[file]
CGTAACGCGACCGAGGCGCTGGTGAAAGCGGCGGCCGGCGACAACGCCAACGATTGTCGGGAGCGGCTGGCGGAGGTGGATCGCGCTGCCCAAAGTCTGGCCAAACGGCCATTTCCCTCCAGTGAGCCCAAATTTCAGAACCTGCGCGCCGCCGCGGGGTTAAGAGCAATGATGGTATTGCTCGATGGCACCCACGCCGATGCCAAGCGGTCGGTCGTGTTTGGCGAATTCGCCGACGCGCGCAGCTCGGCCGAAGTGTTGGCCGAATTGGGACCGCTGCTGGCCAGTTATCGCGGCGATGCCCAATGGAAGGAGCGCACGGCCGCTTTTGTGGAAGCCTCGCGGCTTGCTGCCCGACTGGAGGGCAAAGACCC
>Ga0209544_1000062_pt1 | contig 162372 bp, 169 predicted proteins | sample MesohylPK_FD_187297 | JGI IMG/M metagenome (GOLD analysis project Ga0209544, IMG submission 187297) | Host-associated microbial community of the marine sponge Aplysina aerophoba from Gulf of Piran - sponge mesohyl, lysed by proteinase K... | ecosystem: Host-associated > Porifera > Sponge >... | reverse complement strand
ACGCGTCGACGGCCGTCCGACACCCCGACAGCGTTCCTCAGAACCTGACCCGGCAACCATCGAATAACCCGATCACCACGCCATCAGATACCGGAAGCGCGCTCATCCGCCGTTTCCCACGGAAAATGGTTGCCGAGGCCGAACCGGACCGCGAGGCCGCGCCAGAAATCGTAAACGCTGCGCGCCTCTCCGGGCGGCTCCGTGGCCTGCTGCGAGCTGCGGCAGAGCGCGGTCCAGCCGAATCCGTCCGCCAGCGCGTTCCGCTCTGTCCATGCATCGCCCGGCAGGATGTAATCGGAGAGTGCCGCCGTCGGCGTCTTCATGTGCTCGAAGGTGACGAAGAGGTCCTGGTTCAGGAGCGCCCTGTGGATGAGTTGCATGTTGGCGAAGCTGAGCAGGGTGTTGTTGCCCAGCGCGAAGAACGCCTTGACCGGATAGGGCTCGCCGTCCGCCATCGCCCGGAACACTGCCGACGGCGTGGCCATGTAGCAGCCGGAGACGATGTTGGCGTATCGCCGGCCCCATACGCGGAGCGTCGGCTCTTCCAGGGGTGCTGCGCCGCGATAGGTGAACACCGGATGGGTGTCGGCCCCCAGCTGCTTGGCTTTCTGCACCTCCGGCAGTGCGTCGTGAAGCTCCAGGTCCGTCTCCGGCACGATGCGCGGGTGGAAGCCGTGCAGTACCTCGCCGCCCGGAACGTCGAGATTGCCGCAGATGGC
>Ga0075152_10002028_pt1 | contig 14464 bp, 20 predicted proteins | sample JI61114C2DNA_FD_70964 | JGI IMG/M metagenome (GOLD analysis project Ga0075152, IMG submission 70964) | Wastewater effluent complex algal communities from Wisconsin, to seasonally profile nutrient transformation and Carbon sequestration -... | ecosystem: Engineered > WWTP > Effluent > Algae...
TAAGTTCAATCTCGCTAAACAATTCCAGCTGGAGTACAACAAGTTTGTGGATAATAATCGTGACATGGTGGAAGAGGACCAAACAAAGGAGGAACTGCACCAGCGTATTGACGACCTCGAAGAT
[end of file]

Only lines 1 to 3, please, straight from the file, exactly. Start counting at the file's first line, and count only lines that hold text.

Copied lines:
CGTAACGCGACCGAGGCGCTGGTGAAAGCGGCGGCCGGCGACAACGCCAACGATTGTCGGGAGCGGCTGGCGGAGGTGGATCGCGCTGCCCAAAGTCTGGCCAAACGGCCATTTCCCTCCAGTGAGCCCAAATTTCAGAACCTGCGCGCCGCCGCGGGGTTAAGAGCAATGATGGTATTGCTCGATGGCACCCACGCCGATGCCAAGCGGTCGGTCGTGTTTGGCGAATTCGCCGACGCGCGCAGCTCGGCCGAAGTGTTGGCCGAATTGGGACCGCTGCTGGCCAGTTATCGCGGCGATGCCCAATGGAAGGAGCGCACGGCCGCTTTTGTGGAAGCCTCGCGGCTTGCTGCCCGACTGGAGGGCAAAGACCC
>Ga0209544_1000062_pt1 | contig 162372 bp, 169 predicted proteins | sample MesohylPK_FD_187297 | JGI IMG/M metagenome (GOLD analysis project Ga0209544, IMG submission 187297) | Host-associated microbial community of the marine sponge Aplysina aerophoba from Gulf of Piran - sponge mesohyl, lysed by proteinase K... | ecosystem: Host-associated > Porifera > Sponge >... | reverse complement strand
ACGCGTCGACGGCCGTCCGACACCCCGACAGCGTTCCTCAGAACCTGACCCGGCAACCATCGAATAACCCGATCACCACGCCATCAGATACCGGAAGCGCGCTCATCCGCCGTTTCCCACGGAAAATGGTTGCCGAGGCCGAACCGGACCGCGAGGCCGCGCCAGAAATCGTAAACGCTGCGCGCCTCTCCGGGCGGCTCCGTGGCCTGCTGCGAGCTGCGGCAGAGCGCGGTCCAGCCGAATCCGTCCGCCAGCGCGTTCCGCTCTGTCCATGCATCGCCCGGCAGGATGTAATCGGAGAGTGCCGCCGTCGGCGTCTTCATGTGCTCGAAGGTGACGAAGAGGTCCTGGTTCAGGAGCGCCCTGTGGATGAGTTGCATGTTGGCGAAGCTGAGCAGGGTGTTGTTGCCCAGCGCGAAGAACGCCTTGACCGGATAGGGCTCGCCGTCCGCCATCGCCCGGAACACTGCCGACGGCGTGGCCATGTAGCAGCCGGAGACGATGTTGGCGTATCGCCGGCCCCATACGCGGAGCGTCGGCTCTTCCAGGGGTGCTGCGCCGCGATAGGTGAACACCGGATGGGTGTCGGCCCCCAGCTGCTTGGCTTTCTGCACCTCCGGCAGTGCGTCGTGAAGCTCCAGGTCCGTCTCCGGCACGATGCGCGGGTGGAAGCCGTGCAGTACCTCGCCGCCCGGAACGTCGAGATTGCCGCAGATGGC